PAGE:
• noun
    (written as vermouth)
    a type of strong wine flavoured with herbs


  • a fortified wine that has been flavoured with aromatic herbs or spices and is most often used as an apéritif or in cocktails. Dry white, or French, vermouth can be served by itself or as part of classic dry cocktails such as the martini; sweet vermouth is a dark golden colour and can be served by itself or as part of classic sweet cocktails. Chambéry is a light aromatic vermouth made in the French Alps.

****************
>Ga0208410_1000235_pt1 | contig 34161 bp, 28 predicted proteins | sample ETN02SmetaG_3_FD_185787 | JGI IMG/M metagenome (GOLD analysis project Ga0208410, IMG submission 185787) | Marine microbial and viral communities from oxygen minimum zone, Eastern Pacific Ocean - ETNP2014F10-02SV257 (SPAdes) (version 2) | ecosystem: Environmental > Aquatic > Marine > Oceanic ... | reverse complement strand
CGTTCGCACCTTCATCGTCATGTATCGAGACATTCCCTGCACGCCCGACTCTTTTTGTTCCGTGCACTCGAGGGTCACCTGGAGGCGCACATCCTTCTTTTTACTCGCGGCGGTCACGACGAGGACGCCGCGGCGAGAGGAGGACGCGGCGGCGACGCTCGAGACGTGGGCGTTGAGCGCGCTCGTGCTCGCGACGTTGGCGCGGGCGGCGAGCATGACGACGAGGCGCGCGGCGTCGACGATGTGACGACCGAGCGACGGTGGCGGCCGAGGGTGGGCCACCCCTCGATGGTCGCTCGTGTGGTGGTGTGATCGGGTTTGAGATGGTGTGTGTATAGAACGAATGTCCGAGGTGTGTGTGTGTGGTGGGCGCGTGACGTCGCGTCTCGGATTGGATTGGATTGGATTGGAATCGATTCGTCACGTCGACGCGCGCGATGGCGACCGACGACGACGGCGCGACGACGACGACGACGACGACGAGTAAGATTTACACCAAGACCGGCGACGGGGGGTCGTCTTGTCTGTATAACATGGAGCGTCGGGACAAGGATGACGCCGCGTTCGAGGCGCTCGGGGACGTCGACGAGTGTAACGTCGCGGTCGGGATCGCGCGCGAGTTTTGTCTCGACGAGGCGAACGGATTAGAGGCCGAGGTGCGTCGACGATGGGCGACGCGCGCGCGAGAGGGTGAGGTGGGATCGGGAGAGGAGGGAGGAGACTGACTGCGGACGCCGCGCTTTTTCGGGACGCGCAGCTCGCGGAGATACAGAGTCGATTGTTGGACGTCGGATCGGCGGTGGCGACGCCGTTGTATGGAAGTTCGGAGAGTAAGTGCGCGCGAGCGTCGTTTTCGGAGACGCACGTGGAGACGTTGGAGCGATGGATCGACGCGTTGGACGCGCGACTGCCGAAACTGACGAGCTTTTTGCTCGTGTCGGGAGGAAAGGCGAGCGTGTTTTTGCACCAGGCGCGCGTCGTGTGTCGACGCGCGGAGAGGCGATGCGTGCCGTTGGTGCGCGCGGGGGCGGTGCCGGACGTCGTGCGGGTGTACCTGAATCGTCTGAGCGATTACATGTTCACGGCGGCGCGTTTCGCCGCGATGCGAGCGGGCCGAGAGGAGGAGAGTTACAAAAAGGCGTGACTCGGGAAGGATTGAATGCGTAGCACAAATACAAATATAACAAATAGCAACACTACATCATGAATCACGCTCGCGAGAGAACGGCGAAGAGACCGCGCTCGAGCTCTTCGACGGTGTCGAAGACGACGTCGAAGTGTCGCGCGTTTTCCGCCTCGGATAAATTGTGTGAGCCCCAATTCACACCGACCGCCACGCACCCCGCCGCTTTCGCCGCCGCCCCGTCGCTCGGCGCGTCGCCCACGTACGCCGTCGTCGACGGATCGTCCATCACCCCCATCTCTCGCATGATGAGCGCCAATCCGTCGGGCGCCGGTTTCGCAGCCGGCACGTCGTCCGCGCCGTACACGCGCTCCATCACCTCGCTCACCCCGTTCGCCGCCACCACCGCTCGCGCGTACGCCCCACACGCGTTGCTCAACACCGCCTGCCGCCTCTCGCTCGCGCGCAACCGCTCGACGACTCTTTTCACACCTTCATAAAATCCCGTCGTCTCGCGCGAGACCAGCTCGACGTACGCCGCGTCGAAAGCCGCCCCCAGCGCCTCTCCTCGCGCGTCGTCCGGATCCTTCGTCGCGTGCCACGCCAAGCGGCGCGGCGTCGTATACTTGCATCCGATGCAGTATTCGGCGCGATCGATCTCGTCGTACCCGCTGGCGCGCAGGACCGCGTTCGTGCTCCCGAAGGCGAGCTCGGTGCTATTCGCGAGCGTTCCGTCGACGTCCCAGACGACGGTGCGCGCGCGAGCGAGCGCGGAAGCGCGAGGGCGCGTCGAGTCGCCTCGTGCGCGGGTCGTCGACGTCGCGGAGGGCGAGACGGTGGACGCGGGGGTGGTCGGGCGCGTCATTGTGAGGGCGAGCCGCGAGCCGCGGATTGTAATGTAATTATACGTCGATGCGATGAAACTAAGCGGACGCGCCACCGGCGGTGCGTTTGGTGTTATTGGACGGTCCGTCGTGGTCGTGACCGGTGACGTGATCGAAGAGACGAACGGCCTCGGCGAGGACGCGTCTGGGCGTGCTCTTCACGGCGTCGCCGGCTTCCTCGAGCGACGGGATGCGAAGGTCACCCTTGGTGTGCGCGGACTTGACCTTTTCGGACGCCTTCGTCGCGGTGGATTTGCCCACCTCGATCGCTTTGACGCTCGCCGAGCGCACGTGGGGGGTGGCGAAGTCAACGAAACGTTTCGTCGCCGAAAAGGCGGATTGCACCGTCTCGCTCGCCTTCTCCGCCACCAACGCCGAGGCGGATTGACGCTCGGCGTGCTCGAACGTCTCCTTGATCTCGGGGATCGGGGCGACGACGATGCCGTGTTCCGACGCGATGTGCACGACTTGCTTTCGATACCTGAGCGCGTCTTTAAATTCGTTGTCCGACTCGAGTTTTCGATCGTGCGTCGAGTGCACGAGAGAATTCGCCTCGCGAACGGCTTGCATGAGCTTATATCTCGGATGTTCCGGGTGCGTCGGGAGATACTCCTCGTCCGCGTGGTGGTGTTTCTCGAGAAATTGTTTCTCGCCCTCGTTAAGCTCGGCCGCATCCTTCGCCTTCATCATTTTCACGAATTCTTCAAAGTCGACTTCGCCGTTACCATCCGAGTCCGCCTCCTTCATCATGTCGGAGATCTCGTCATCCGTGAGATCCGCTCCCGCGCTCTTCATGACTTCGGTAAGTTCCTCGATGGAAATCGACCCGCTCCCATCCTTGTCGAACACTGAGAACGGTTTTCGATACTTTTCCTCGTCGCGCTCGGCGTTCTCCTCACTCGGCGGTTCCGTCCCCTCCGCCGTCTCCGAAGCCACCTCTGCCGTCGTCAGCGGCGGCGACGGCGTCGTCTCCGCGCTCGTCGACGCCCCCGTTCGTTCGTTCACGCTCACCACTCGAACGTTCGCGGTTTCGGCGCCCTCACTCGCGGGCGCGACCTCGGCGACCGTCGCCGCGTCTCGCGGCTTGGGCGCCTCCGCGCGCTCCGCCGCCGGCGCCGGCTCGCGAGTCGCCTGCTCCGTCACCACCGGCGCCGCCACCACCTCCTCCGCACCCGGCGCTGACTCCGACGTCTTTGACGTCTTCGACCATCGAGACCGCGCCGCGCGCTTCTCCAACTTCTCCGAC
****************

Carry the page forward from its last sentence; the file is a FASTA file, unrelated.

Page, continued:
Origin & History of “vermouth ”

Vermouth gets its name from its being originally flavoured with wormwood, a bitter-tasting plant. The German term for the plant, and the drink, is wermut, a word of unknown origin, and this passed into English via French vermout. (The corresponding Old English name for the plant, incidentally, was wermōd, and this was later altered to wormwood from the use of the plant as a cure for intestinal worms.).